So the old daysof "job and knock" where the night's work of butts were bombed as quickly as possible so that the radiography crew could be down the pub before closing time should be long gone, but I doubt it!
----------- Start Original Message ----------- : what enviroment are you working in? source strength,collimator material ie tungsten or lead. there are a multitude of things to take into consideration your question is too brief to give a definitive answer ------------ End Original Message ------------
02:25 Dec-11-2007 jean Staton NDT Inspector, - - Instructor USA, Joined Aug 2006 4
Re: Safe Working Distance for RT ----------- Start Original Message ----------- : How would you calculate the safe working distance for a 25 curie source of Iridium using a collimator? ------------ End Original Message ------------
Re: Safe Working Distance for RT ----------- Start Original Message ----------- : : How would you calculate the safe working distance for a 25 curie source of Iridium using a collimator? : : By using the Inverse Square Law ------------ End Original Message ------------
Safe working distance depends on your definition of safe. Different countries have different regulatory requirements for dose rates for classified workers or general public. If you are going to do a lot of radiography you may want to reduce these values even more. You need to know the dose rate at a certain distance from the source, usually 1 foot or 1 metre, this is available from published sources or from the source manufacturer. Find out the material and thickness of the collimator and use the half value layers to calculate reduction in dose rate due to the collimator. Then using the regulatory figure for acceptable dose rate use the inverse square law to calculate distance. Or go on the net and look for www.radprocalculator.com which will do it for you.
One thing to keep in mind is that although you are using a collimator, there is a hole in it. It doesn't matter what the collimator is made of or how thick it is, it still has a hole in it. As exposures are made using a collimator you are changing the position of the collimator and the hole. Keep in mind the direction the hole in the collimator will point during you exposures and calculate your safe working distances based on the hole in the collimator (uncollimated exposure).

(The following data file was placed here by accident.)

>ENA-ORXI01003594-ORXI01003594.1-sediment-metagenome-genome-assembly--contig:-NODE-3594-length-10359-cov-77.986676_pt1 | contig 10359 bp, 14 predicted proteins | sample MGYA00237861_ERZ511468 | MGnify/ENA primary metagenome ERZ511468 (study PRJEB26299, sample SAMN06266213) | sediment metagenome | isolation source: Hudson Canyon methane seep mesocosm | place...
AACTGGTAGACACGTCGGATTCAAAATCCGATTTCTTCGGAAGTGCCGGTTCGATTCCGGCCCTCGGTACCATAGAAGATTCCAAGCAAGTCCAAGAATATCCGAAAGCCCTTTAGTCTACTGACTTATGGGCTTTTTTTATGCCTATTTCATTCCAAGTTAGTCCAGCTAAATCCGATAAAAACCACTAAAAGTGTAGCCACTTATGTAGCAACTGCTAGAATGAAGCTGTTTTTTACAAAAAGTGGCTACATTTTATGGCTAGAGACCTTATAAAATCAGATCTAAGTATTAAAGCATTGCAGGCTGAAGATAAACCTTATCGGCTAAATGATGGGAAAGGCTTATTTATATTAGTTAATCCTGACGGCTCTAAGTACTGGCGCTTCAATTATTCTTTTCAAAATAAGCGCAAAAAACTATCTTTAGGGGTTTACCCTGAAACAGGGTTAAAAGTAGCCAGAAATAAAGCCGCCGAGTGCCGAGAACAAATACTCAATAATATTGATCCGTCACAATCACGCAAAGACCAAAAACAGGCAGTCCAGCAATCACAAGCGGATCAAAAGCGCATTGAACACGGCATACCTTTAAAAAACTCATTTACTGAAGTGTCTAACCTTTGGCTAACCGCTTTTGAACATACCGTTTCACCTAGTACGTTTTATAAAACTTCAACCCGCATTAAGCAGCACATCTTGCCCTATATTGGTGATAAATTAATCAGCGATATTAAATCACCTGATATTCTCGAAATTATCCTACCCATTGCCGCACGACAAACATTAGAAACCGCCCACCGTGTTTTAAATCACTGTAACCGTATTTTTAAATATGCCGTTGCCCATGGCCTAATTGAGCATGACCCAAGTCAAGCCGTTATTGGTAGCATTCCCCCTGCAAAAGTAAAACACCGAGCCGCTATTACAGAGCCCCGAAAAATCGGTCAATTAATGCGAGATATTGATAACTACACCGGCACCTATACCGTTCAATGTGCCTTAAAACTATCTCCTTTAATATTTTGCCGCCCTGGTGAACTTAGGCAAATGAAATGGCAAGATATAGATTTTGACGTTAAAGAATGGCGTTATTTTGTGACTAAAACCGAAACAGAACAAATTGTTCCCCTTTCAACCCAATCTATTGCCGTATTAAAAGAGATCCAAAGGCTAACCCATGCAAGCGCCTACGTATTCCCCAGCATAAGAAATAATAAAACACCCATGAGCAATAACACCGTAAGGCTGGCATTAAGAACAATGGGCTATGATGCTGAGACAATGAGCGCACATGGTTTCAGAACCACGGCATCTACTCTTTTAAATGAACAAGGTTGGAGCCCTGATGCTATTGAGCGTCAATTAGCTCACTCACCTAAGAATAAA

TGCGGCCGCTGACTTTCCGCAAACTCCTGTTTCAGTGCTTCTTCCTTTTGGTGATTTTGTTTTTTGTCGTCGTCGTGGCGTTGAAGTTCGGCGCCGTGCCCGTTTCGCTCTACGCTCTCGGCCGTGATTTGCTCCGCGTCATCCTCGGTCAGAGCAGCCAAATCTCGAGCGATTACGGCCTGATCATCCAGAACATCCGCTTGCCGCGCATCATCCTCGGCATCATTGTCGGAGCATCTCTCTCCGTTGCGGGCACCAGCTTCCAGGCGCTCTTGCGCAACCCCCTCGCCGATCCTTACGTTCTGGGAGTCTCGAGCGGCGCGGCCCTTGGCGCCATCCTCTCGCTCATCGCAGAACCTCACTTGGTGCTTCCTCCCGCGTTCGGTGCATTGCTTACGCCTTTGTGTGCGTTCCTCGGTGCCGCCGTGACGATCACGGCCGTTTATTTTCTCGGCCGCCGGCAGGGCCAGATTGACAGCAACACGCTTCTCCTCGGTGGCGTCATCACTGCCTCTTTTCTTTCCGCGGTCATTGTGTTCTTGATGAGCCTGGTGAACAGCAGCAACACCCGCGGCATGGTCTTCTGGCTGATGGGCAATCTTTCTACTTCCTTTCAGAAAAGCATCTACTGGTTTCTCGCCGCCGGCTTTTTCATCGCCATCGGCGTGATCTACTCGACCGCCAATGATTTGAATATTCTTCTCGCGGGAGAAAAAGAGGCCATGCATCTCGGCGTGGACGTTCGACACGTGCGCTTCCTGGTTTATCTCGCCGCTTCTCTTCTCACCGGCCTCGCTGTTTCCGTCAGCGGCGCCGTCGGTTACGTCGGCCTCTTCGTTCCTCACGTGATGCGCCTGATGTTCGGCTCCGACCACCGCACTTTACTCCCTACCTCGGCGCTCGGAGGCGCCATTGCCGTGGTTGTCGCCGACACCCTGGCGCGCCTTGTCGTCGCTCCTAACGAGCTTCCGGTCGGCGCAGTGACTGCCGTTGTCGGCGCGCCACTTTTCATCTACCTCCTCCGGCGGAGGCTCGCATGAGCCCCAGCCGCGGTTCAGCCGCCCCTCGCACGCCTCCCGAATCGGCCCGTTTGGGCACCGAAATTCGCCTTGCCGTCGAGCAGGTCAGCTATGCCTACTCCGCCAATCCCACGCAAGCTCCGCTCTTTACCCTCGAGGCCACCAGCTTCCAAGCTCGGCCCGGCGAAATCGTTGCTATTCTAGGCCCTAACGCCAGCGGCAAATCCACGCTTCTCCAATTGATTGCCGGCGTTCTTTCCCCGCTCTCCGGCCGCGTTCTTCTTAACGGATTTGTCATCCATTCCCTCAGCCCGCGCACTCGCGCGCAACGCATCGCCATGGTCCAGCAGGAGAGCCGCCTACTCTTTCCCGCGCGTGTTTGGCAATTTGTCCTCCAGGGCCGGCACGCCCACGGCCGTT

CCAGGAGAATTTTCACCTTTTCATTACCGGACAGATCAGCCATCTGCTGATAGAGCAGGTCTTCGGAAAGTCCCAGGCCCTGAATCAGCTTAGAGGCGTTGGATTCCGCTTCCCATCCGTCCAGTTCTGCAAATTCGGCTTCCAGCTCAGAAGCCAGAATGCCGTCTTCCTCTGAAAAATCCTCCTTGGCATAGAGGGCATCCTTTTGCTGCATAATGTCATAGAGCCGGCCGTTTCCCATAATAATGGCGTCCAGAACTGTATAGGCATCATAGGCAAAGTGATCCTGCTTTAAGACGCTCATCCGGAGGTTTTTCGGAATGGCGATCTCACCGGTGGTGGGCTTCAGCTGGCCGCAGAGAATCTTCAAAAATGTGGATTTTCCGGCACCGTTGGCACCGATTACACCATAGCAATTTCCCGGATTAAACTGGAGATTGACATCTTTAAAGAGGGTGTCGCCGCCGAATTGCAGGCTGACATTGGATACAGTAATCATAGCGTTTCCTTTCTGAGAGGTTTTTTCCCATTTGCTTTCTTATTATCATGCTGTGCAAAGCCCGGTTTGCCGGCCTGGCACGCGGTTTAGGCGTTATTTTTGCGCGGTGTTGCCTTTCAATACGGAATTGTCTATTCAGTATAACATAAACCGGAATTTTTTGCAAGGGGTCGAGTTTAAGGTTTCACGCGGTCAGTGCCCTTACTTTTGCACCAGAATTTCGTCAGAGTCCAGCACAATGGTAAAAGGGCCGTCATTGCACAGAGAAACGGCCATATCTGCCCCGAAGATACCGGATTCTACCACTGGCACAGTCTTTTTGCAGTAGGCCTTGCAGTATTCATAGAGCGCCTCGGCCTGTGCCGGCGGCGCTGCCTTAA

Is your question regarding being directly in the beam of a collimated source or working in proximity to a collimated source ?
Either way, your answer should be the same.
As Nigel and Gerald have stated you make your safety calculations based on an uncollimated source.
In addition to Nigels statement about taking in the direction your collimator is being pointed you must also consider additional means of exposure.
If you are working in close proximity to an active source the amount of radiation received will be based on the attenuation factor of the collimator material that the secondary radiation is passing through (eg. lead, tungsten, depleted uranium etc) and the thickness of the collimator.
Obviously this will be much, much less than if you stood in the direct path of the primary radiation.
However, two things to consider (even if the collimator is pointing directly at the ground) - when the source travels from the camera to the collimator it is fully exposed and there will also always be radiation coming out the back of the collimator (where the delivery tube is inserted).
I will qualify my statements above by noting I have not performed RT in many years and equipment may be totally different nowadays.